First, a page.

In this webinar, Dr. Janine Mauzeroll discusses the fundamentals, critical experimental parameters and recent applications for scanning electrochemical microscopy (SECM).
Scanning electrochemical microscopy (SECM) is a scanning probe technique in which a small-scale electrode is scanned across an immersed substrate while recording the current response. This response is dependent on both the surface topography and the electrochemical activity of the substrate. Consequently, using an array of operational modes, a wide variety of substrates and experimental systems can be characterized. The strength of SECM lies in its ability to quantify material flux from a surface with a high spatial and temporal resolution. It has been used in a variety of applications fields.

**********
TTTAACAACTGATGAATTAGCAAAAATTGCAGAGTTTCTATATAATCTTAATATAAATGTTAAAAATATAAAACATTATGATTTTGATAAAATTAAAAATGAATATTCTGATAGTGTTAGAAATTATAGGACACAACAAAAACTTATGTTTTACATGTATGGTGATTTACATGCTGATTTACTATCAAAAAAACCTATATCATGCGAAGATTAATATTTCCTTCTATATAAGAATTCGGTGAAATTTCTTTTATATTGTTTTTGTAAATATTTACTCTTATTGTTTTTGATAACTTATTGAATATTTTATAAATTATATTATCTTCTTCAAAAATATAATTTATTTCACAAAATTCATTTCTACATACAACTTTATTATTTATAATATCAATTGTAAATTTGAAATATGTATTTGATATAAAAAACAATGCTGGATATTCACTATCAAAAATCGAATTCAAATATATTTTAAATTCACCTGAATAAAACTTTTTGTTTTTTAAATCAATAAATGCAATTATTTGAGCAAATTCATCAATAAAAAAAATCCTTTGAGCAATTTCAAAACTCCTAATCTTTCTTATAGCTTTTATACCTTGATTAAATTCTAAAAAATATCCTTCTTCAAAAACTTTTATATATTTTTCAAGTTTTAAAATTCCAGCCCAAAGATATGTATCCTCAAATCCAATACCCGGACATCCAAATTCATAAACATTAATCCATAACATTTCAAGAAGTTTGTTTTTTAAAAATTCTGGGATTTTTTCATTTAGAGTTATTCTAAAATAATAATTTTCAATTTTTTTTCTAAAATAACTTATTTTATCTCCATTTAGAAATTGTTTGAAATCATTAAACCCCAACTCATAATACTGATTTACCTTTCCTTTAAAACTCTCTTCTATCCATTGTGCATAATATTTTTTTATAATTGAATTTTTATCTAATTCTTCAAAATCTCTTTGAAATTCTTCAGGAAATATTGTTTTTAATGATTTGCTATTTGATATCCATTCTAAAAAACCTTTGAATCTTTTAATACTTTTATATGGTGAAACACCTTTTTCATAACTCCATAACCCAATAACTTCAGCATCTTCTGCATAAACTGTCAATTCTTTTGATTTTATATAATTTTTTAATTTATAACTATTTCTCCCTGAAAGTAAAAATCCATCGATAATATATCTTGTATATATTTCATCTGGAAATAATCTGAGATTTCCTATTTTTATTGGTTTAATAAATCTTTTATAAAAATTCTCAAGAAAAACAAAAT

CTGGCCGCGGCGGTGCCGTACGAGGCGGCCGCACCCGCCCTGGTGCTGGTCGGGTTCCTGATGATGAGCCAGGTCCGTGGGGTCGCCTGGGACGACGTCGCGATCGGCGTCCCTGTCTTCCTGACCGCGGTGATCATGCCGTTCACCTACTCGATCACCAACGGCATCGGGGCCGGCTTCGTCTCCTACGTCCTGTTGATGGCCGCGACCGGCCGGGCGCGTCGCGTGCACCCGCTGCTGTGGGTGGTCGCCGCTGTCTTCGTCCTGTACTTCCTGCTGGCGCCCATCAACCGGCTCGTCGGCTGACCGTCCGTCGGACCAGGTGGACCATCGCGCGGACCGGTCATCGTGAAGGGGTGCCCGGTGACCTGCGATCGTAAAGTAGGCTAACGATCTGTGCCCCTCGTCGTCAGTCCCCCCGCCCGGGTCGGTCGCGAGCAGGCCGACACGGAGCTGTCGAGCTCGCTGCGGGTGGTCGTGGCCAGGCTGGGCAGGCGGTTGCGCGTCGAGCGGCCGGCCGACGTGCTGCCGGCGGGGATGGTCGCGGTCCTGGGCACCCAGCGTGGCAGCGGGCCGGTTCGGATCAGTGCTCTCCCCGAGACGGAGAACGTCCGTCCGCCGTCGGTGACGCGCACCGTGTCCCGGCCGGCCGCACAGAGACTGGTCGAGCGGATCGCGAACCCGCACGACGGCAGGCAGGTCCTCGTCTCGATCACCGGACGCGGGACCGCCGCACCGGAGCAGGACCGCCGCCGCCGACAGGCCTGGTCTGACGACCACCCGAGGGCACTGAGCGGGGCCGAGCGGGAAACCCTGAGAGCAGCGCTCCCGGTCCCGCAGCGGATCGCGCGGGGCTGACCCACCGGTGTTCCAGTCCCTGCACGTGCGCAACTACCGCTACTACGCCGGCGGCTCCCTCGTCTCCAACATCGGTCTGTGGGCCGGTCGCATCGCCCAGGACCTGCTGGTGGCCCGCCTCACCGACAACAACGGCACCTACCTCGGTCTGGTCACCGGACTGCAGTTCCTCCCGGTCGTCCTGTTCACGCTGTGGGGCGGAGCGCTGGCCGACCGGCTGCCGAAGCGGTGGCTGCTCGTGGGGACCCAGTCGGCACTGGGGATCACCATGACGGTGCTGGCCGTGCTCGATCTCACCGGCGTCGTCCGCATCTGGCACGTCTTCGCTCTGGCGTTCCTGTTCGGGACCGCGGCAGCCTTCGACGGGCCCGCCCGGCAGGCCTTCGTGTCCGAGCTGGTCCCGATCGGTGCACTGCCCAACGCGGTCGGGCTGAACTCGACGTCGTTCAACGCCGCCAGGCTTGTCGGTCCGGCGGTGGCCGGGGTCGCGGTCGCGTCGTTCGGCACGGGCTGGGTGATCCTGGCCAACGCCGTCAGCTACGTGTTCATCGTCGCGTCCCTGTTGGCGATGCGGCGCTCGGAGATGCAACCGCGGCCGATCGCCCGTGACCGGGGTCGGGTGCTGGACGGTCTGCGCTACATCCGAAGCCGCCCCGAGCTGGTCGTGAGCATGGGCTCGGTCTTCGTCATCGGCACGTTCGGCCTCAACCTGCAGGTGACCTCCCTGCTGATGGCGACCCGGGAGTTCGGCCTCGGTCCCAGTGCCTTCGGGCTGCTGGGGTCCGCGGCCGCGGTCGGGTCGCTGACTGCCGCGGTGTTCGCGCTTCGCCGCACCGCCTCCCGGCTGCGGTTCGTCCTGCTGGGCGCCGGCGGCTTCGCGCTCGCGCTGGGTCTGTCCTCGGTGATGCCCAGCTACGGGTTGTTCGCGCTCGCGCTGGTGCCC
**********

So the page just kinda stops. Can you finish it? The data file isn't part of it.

Dr. Janine Mauzeroll describes the fundamentals of SECM technology, including the required instrumentation and the principles of the most frequently used operational modes. Following this basic understanding of SECM principles, she then moves towards a comprehensive summary of the critical parameters for any SECM experiment. Specifically, she discusses in detail redox mediators, probes, and solvent systems that are used in SECM experiments. Finally, she presents recent applications of SECM with an emphasis on her work in the last five years related to material characterization, corrosion and batteries.
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Professor of Chemistry
Department of Chemistry